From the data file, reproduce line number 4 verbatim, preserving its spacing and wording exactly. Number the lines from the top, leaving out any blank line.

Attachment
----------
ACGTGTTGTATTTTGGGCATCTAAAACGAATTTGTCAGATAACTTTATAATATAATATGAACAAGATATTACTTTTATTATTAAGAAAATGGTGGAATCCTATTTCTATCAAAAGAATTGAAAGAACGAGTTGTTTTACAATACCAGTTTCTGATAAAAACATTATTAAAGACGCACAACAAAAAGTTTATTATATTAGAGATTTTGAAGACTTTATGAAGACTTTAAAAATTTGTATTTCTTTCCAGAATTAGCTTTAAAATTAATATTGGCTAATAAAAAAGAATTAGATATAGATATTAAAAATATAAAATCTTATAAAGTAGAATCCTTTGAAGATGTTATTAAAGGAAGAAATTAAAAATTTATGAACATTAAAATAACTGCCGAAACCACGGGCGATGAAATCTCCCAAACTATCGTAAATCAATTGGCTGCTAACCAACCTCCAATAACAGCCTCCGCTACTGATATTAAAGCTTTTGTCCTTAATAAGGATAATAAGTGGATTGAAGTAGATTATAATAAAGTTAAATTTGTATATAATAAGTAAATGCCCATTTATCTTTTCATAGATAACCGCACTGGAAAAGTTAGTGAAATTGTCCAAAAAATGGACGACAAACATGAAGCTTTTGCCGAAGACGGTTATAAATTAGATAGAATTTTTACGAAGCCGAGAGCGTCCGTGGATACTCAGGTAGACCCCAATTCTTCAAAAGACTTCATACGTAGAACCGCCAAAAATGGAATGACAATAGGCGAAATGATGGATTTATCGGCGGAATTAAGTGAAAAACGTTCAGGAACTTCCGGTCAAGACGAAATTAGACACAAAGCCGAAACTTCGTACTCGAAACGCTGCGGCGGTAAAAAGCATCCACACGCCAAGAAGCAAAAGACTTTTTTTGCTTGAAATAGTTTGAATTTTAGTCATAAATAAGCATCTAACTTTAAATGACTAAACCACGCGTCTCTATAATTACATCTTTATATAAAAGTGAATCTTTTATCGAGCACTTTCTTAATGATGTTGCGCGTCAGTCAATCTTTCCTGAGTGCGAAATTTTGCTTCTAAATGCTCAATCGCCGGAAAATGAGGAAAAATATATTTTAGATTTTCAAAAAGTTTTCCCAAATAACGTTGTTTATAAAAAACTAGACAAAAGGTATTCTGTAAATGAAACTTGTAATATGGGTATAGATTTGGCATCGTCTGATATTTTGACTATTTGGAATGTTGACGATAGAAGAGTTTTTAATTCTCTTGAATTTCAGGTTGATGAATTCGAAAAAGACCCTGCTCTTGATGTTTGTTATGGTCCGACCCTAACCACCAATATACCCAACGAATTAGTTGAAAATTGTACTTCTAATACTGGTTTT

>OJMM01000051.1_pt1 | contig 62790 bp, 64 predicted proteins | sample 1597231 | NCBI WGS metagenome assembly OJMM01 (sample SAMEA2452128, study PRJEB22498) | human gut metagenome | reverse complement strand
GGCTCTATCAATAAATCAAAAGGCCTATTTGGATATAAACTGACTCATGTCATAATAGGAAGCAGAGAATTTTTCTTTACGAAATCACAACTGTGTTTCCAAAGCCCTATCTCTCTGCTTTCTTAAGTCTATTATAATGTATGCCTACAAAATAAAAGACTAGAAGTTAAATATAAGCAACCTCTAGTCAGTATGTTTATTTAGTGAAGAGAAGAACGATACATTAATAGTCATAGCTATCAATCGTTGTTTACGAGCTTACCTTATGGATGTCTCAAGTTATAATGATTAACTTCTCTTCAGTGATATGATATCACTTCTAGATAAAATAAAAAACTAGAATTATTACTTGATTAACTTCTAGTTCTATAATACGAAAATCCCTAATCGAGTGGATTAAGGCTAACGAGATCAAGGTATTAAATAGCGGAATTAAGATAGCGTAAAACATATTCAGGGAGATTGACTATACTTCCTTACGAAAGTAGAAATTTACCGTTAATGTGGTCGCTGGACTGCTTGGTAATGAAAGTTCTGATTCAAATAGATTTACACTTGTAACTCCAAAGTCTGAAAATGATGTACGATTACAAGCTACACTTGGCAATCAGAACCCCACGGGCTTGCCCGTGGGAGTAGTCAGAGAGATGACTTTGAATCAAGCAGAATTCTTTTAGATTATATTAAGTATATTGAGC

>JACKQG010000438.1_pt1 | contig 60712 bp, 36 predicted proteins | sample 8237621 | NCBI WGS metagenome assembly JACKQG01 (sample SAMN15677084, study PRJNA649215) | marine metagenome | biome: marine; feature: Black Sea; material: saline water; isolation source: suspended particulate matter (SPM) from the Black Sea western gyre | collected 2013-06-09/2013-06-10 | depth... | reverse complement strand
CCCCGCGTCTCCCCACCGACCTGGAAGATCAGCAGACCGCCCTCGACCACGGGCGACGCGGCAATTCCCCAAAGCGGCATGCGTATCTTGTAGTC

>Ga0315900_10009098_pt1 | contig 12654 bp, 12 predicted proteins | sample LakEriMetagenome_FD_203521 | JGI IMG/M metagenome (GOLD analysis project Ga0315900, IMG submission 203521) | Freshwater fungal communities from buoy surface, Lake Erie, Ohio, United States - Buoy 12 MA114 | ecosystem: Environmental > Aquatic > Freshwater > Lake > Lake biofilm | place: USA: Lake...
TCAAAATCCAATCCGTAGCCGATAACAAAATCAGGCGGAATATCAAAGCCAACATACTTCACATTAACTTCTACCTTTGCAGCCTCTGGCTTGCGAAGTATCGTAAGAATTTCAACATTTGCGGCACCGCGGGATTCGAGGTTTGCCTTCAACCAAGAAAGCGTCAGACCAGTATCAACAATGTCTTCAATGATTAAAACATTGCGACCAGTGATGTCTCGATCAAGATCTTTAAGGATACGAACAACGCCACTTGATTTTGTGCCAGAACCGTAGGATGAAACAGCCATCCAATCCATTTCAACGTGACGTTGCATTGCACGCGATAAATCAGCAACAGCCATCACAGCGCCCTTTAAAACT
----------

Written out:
>JACKQG010000438.1_pt1 | contig 60712 bp, 36 predicted proteins | sample 8237621 | NCBI WGS metagenome assembly JACKQG01 (sample SAMN15677084, study PRJNA649215) | marine metagenome | biome: marine; feature: Black Sea; material: saline water; isolation source: suspended particulate matter (SPM) from the Black Sea western gyre | collected 2013-06-09/2013-06-10 | depth... | reverse complement strand